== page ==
While I have my own definite understanding of which is the correct celebration (Passover), I respect my fellow brothers and sisters in the LORD and choose, therefore, to rejoice with them in the LORD’s resurrection rather than debate the subject of Passover versus Easter. I will say this, though, if you have never studied what the Bible has to say about Passover, you should. You might just be surprised.

Finally, dear reader, I truly hope that you were greatly blessed in your celebration of our LORD’s resurrection. Until next year’s celebration, may we all continue to sing:

To the old rugged cross I will ever be true;
Its shame and reproach gladly bear;
Then He’ll call me some day to my home far away,
Where His glory forever I’ll share.

Postscript: For most of the Jewish population, Passover is still a celebration of YHVH’s (God’s) deliverance from Egypt. They do not acknowledge Passover as a celebration of the resurrection because they do not yet accept Yeshua (Jesus) as the Messiah. However, more and more Jews are beginning to understand, and accept, Yeshua as Messiah. At this, my heart rejoices. Additionally, more and more Christians are beginning to observe Passover again. I rejoice at this also, because it is not just some “Jewish” thing -it is totally a “God thing.”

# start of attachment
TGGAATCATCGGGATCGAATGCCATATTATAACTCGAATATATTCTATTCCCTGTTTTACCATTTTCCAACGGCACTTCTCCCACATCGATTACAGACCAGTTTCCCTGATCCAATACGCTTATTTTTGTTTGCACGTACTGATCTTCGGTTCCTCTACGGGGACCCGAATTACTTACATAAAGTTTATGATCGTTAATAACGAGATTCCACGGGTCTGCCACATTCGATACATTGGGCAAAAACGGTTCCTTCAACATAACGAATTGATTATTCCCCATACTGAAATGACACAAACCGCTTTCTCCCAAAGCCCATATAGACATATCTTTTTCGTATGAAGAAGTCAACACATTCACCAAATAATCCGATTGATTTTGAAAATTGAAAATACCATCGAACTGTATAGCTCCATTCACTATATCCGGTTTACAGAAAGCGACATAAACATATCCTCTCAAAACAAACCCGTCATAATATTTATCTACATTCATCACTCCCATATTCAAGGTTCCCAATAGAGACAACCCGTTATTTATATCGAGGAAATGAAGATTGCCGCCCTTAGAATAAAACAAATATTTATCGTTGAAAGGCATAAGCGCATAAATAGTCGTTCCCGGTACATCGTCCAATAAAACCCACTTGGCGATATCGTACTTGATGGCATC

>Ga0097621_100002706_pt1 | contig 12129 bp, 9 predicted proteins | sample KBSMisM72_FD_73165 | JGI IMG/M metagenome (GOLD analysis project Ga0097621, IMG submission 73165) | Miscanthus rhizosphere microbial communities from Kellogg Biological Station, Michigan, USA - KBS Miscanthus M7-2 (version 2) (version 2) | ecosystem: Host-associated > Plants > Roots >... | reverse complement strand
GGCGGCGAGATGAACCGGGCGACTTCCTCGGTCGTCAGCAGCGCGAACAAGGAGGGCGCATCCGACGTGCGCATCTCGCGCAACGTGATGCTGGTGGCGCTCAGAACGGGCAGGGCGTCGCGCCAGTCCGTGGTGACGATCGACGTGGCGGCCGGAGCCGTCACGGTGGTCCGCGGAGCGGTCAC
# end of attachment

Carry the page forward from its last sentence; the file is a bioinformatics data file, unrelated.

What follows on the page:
P.s.s. Whereas the King James Bible, and a few other translations, uses the word Easter in Acts 12:4, the Greek manuscripts actually use the word pascha, or Passover. To verify this point, here is the same verse in other Bible translations: 1560 Geneva Bible: And when he had caught him, he put him in prison, and deliuered him to foure quaternions of souldiers to be kept, intending after the Passeouer to bring him foorth to the people. —1867 Darby Translation: after the Passover — 2000 King James: after the Passover — 1382 Wycliff Translation: and wolde aftir pask (and would after Passover).

Old Rugged Cross. George Bennard. 1913. Public Domain
He’s Alive sung by David Phelps
¹Old Rugged Cross sung by Carlene Moody

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How Dumb Are We?